There’s a book on the shelf in our daughter’s bedroom that has been a favourite of all four children. Not Now, Bernard, by David McKee, tells the story of parents too preoccupied to notice a monster has eaten their child.
Like Bernard’s parents, there are so many things that compete for our attention: work, families, hobbies, the list goes on. Unquestionably we have a real challenge preventing them from becoming more important or more of a priority than our relationship with God.
Jesus said, “Worship the Lord your God, and serve him only” (Matt. 4:10) It’s true we don’t set out with the intention of ‘worshipping’ these other things, but they can easily control our thoughts and energies. Allowing God to hold the central place in our lives keeps these things from turning into gods.
But in a world that encourages ‘self’ how do we live a life with God at the centre? The world tells us men to be someone, to achieve, to live the good life. However, the life of a Christian is characterised by selfless service to God, flowing from a love for Him and our neighbour. Any success, influence or talents we are blessed with is set aside for building the Kingdom (Matt. 25:14-30).
Perhaps foremost is the discipline of daily prayer and time reading our Bibles. By spending time in God’s Word we’re able to draw on wisdom, encouragement, comfort and inspiration for every conceivable situation we could face. Making God our first port of call enables us to face all things in His strength.
But putting Him first is also revealed in how we answer some simple questions:
Is God first in our relationships?
Can our love for God sustain a difficult relationship, with a partner, child or sibling? Can we still extend unconditional love to that person at work or across the street who we really don’t like? “We know that we have passed from death to life, because we love our brothers. Anyone who does not love remains in death” (1 John 3:14).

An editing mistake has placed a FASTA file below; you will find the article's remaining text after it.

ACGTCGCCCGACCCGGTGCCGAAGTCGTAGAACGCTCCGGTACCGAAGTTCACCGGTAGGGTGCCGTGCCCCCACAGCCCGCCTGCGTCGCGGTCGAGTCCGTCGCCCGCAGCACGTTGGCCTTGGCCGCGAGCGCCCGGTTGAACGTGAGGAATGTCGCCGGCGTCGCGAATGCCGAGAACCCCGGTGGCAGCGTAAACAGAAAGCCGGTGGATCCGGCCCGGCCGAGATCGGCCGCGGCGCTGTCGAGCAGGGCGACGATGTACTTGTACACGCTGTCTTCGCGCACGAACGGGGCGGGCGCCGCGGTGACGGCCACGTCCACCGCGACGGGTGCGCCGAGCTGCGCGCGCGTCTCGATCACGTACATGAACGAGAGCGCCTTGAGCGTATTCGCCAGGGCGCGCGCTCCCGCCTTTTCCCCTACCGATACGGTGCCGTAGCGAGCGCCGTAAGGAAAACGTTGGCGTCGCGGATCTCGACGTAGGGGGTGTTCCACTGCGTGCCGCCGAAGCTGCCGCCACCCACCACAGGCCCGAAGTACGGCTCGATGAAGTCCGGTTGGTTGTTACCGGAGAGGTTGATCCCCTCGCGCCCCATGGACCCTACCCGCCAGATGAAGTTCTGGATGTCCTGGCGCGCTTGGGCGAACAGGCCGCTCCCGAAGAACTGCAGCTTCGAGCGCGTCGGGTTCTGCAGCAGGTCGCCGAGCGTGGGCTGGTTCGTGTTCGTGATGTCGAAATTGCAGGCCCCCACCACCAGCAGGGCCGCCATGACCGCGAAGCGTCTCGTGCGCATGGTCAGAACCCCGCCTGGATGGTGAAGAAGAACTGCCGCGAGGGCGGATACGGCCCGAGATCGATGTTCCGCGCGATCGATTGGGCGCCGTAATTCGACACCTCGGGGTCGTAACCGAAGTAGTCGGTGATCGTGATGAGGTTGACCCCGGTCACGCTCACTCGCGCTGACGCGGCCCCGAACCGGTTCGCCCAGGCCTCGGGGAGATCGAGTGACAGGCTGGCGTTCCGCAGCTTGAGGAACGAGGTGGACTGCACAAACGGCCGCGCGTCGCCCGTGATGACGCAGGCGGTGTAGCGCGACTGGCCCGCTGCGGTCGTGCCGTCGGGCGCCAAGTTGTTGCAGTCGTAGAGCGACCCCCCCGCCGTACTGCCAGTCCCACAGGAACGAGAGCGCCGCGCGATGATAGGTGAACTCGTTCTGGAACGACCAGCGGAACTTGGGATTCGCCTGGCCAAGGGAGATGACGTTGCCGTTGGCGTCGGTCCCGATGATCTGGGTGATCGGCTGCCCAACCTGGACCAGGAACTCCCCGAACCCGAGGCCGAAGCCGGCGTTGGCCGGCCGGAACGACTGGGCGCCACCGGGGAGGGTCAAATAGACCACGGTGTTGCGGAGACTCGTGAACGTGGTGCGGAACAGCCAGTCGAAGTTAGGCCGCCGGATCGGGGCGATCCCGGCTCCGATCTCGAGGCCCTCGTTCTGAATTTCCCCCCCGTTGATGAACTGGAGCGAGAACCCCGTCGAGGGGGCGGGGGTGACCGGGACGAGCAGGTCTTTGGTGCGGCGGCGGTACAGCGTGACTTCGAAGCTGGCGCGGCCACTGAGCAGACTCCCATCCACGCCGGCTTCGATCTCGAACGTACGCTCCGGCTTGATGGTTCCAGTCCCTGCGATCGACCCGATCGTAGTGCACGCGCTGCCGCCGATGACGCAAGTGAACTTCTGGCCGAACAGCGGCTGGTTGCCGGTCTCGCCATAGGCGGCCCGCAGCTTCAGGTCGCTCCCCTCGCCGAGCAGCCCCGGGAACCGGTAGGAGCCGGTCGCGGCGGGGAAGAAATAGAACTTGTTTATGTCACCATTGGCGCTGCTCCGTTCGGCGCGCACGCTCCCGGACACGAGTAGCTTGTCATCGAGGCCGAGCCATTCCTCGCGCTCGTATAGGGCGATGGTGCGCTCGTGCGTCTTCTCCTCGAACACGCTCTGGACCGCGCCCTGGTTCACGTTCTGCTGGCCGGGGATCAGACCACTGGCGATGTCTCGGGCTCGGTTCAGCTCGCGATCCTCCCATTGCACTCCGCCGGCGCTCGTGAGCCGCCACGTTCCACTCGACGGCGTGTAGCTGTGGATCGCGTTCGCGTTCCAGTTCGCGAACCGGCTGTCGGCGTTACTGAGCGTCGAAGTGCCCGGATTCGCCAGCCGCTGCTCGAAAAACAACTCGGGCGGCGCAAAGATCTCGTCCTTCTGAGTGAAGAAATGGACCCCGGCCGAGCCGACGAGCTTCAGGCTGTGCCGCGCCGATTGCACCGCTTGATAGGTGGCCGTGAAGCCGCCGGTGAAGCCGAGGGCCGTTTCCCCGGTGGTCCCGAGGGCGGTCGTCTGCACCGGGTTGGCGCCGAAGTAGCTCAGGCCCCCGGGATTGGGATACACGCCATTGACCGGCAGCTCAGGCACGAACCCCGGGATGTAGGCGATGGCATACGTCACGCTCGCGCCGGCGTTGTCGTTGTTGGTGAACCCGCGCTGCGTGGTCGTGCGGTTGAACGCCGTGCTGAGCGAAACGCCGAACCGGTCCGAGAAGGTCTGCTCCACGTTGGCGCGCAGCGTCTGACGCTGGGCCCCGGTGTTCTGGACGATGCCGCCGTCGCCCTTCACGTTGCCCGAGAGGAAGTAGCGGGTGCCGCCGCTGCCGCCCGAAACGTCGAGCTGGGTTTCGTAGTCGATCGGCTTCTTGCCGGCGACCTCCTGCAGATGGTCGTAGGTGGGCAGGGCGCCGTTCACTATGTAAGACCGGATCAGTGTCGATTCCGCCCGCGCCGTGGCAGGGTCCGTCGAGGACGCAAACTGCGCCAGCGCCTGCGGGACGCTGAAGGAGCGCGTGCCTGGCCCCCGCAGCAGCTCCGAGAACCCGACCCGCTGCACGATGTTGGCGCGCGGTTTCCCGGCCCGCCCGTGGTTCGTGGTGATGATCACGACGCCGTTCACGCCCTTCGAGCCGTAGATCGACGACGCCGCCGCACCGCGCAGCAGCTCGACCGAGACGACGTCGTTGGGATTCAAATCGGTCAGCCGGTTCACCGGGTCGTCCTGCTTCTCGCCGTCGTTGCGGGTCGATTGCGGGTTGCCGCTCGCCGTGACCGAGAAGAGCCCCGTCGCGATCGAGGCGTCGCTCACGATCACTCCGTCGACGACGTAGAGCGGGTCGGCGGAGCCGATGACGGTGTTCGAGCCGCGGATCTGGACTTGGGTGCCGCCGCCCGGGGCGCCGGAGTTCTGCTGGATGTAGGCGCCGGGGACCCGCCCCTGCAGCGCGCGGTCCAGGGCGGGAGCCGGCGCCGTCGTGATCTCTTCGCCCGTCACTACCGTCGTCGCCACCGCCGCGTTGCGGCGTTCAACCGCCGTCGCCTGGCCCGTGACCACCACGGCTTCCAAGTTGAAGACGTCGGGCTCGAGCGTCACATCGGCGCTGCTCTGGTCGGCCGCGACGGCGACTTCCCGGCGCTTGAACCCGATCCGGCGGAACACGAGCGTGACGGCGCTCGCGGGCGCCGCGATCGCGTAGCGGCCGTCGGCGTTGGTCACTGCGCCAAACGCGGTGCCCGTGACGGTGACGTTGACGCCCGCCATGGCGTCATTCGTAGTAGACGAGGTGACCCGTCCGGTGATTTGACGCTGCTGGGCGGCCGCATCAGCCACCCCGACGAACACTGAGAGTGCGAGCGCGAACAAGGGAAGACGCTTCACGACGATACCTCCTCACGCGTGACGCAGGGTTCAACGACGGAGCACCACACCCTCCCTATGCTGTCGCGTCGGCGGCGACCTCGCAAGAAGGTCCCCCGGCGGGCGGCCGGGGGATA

Is we are in work is God first in the workplace?
No matter where our workplace is: home, office, factory, building site, behind the wheel, we serve God, who expects our work to reveal integrity and true diligence. “Whatever you do, work at it with all your heart, as working for the Lord, not for men” (Col. 3:23).
Is God first in our church life?
Each of us has been blessed with unique gifts. By humbly serving in our church we’re building up the Kingdom of God. “Now you are the body of Christ, and each one of you is a part of it” (1 Cor. 12:27).
Is God first in the giving of our time and money?
Do we have a generous spirit? Inviting God’s sovereignty over our finances and time brings fullness and contentment. Jesus says, “But seek first his kingdom and his righteousness, and all these things will be given to you as well” (Matt. 6:33).
Is God first in our leisure?
Hobbies and interests help us to unwind from the routine of life; to relax, to let off steam, to be entertained, and that’s great, we just need to be wise with our choices, ensuring we’re not preoccupied in the pursuit of the next buzz, the next rush. “Be very careful, then, how you live—not as unwise but as wise, making the most of every opportunity, because the days are evil” (Eph. 5:15-16).
Ultimately it’s not a case of ‘God first then focus on the rest of our lives’. But rather that God is in everything and in every way a part of our daily living. Its being intentional about making God’s agenda our agenda, God’s will our will, caring about what God cares about; because we live every day with an awareness of the presence and power of Him. “‘For in him we live and move and have our being” (Acts 17:28). God is worthy of our attention in everything we do, in everything we say, and in everything we think.
Think about how our time reflects our relationship with God. Are we too busy for God? What needs to change in our lives to devote ourselves more fully to Him? How can we better lead our families? How can we better set an example and be a witness to our colleagues? Is God, like Bernard, vying for our attention, warning us of a monster? Are we too preoccupied to take notice?
Image Credit: Bhavyesh Acharya